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Madonna

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Rick James

Tainted Love

Soft Cell

Slippery When Wet

Bon Jovi
Slippery When Wet wasn't just a breakthrough album for Bon Jovi; it was a breakthrough for hair metal in general, marking the point where the genre officially entered the mainstream. Released in 1986, it presented a streamlined combination of pop, hard rock, and metal that appealed to everyone -- especially girls, whom traditional heavy metal often ignored. Slippery When Wet was more indebted to pop than metal, though, and the band made no attempt to hide its commercial ambition, even hiring an outside songwriter to co-write two of the album's biggest singles. The trick paid off as Slippery When Wet became the best-selling album of 1987, beating out contenders like Appetite for Destruction, The Joshua Tree, and Michael Jackson's Bad.

Part of the album's success could be attributed to Desmond Child, a behind-the-scenes songwriter who went on to write hits for Aerosmith, Michael Bolton, and Ricky Martin. With Child's help, Bon Jovi penned a pair of songs that would eventually define their career -- “Living on a Prayer” and “You Give Love a Bad Name” -- two teenage anthems that mixed Springsteen's blue-collar narratives with straightforward, guitar-driven hooks. The band's characters may have been down on their luck -- they worked dead-end jobs, pined for dangerous women, and occasionally rode steel horses -- but Bon Jovi never presented a problem that couldn’t be cured by a good chorus, every one of which seemed to celebrate a glass-half-full mentality. Elsewhere, the group turned to nostalgia, using songs like “Never Say Goodbye” and “Wild in the Streets” to re-create (or fabricate) an untamed, sex-filled youth that undoubtedly appealed to the band’s teen audience. Bon Jovi wasn't nearly as hard-edged as Mötley Crüe or technically proficient as Van Halen, but the guys smartly played to their strengths, shunning the extremes for an accessible, middle-of-the-road approach that wound up appealing to more fans than most of their peers. “It’s alright if you have a good time,” Jon Bon Jovi sang on Slippery When Wet’s first track, “Let It Rock,” and those words essentially served as a mantra for the entire hair metal genre, whose carefree, party-heavy attitude became the soundtrack for the rest of the ‘80s.

Andrew Leahey, Rovi

Thriller

Michael Jackson
Off the Wall was a massive success, spawning four Top Ten hits (two of them number ones), but nothing could have prepared Michael Jackson for Thriller. Nobody could have prepared anybody for the success of Thriller, since the magnitude of its success was simply unimaginable -- an album that sold 40 million copies in its initial chart run, with "seven" of its nine tracks reaching the Top Ten (for the record, the terrific "Baby Be Mine" and the pretty good ballad "The Lady in My Life" are not like the others). This was a record that had something for everybody, building on the basic blueprint of Off the Wall by adding harder funk, hard rock, softer ballads, and smoother soul -- expanding the approach to have something for every audience. That alone would have given the album a good shot at a huge audience, but it also arrived precisely when MTV was reaching its ascendancy, and Jackson helped the network by being not just its first superstar, but first black star as much as the network helped him. This all would have made it a success (and its success, in turn, served as a new standard for success), but it stayed on the charts, turning out singles, for nearly two years because it was really, really good. True, it wasn't as tight as Off the Wall -- and the ridiculous, late-night house-of-horrors title track is the prime culprit, arriving in the middle of the record and sucking out its momentum -- but those one or two cuts don't detract from a phenomenal set of music. It's calculated, to be sure, but the chutzpah of those calculations (before this, nobody would even have thought to bring in metal virtuoso Eddie Van Halen to play on a disco cut) is outdone by their success. This is where a song as gentle and lovely as "Human Nature" coexists comfortably with the tough, scared "Beat It," the sweet schmaltz of the Paul McCartney duet "The Girl Is Mine," and the frizzy funk of "P.Y.T. (Pretty Young Thing)." And, although this is an undeniably fun record, the paranoia is already creeping in, manifesting itself in the record's two best songs: "Billie Jean," where a woman claims Michael is the father of her child, and the delirious "Wanna Be Startin' Something," the freshest funk on the album, but the most claustrophobic, scariest track Jackson ever recorded. These give the record its anchor and are part of the reason why the record is more than just a phenomenon. The other reason, of course, is that much of this is just simply great music.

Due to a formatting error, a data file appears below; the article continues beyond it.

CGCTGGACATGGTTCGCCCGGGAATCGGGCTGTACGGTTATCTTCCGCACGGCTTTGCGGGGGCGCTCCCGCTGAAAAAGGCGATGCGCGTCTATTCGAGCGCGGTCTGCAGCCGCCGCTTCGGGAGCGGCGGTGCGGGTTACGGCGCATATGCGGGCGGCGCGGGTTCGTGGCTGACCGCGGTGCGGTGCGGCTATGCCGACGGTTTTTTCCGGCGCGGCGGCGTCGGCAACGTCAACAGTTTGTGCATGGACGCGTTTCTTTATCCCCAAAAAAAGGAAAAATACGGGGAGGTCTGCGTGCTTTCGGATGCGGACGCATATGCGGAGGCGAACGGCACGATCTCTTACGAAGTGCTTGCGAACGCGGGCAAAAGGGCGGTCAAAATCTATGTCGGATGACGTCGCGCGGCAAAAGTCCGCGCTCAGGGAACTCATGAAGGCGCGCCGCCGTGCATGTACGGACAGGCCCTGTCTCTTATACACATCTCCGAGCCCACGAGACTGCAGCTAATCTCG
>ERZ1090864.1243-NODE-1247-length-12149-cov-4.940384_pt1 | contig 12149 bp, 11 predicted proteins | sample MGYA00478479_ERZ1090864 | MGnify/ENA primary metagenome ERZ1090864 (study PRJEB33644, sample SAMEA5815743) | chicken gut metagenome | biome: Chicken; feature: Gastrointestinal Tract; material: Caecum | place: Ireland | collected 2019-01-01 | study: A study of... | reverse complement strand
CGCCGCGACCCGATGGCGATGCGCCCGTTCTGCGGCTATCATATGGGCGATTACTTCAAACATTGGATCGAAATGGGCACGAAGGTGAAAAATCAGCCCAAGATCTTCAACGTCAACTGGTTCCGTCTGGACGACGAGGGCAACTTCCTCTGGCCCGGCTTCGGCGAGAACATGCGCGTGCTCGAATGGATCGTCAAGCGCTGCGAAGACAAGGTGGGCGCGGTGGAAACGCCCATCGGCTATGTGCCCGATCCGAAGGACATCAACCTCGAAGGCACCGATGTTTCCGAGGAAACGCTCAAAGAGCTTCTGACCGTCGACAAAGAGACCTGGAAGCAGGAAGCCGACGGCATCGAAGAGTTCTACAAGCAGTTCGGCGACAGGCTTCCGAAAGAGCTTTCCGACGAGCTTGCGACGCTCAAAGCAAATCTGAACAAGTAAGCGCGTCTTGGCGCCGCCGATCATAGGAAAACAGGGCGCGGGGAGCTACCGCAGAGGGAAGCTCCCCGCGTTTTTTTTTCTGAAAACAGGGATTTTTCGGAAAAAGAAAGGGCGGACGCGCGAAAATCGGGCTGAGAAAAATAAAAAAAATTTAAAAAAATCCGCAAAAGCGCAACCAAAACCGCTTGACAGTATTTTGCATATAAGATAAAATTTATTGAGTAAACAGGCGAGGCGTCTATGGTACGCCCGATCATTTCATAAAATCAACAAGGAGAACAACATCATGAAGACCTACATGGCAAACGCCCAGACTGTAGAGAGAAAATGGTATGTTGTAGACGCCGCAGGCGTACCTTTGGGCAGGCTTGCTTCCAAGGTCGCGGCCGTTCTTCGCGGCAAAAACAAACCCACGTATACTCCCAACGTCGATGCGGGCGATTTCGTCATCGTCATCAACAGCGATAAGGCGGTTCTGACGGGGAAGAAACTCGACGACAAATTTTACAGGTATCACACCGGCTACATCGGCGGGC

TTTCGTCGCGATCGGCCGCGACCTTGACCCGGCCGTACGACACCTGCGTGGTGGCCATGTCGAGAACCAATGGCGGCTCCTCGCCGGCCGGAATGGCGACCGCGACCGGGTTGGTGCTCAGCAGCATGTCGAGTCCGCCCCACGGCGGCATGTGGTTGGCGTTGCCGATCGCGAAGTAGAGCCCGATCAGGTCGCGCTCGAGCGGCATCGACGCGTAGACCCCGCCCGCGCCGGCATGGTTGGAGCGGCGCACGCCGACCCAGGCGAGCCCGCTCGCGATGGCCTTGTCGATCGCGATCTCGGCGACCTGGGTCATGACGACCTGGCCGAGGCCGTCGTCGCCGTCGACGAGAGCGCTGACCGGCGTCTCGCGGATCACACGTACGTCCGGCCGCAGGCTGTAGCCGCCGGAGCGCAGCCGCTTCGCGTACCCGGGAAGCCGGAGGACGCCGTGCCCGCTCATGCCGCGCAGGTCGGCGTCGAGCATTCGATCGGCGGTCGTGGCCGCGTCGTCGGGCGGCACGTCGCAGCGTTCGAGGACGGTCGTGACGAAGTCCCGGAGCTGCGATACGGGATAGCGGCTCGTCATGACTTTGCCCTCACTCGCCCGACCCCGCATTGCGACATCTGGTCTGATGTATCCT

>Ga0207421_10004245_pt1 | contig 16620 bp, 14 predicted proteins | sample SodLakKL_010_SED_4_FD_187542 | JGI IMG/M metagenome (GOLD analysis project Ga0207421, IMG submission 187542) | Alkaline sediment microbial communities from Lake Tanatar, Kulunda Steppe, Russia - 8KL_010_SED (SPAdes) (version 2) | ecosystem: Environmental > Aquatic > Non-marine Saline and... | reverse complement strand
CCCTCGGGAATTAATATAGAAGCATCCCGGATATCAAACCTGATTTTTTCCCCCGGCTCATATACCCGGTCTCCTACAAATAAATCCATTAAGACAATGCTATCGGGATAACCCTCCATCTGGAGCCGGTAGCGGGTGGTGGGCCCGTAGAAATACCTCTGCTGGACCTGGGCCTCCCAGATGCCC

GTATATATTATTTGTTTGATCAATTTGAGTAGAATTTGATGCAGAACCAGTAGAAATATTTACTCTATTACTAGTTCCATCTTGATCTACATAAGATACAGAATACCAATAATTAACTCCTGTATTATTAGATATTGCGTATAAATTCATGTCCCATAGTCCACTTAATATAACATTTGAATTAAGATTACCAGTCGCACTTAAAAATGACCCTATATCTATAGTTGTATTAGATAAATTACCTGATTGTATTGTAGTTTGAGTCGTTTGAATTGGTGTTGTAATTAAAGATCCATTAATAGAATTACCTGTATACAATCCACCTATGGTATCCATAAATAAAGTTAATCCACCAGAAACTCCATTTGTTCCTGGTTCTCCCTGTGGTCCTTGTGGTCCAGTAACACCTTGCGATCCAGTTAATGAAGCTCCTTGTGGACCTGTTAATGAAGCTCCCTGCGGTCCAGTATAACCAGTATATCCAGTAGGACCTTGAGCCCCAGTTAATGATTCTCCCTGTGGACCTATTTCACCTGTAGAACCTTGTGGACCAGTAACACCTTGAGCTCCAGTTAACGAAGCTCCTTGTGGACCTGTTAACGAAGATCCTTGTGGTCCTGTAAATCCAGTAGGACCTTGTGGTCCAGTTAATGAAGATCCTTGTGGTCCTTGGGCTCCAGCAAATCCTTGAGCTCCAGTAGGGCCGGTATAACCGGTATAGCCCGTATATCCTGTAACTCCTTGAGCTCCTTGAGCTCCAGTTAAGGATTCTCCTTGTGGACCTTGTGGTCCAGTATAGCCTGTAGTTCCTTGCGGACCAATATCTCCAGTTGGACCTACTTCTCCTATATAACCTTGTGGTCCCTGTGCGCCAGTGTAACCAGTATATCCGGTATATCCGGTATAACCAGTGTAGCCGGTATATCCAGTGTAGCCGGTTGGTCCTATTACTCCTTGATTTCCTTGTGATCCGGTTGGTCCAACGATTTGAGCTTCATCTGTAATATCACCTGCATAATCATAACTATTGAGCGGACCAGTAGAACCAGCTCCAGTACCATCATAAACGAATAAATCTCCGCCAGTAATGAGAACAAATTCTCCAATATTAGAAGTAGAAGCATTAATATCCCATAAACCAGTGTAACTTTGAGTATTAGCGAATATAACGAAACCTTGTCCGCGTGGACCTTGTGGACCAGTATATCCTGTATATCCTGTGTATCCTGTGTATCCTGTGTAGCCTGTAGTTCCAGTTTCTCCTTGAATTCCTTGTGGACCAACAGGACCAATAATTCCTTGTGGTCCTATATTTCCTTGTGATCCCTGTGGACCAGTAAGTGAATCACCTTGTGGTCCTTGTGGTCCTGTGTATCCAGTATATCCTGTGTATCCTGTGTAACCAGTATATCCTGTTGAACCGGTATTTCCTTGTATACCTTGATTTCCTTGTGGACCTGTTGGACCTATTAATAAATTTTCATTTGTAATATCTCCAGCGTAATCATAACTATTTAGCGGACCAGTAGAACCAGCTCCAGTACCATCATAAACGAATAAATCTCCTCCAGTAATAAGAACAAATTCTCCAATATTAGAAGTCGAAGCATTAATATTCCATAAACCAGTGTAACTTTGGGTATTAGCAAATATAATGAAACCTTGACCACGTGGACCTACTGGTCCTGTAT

Stephen Thomas Erlewine, Rovi

Synchronicity

The Police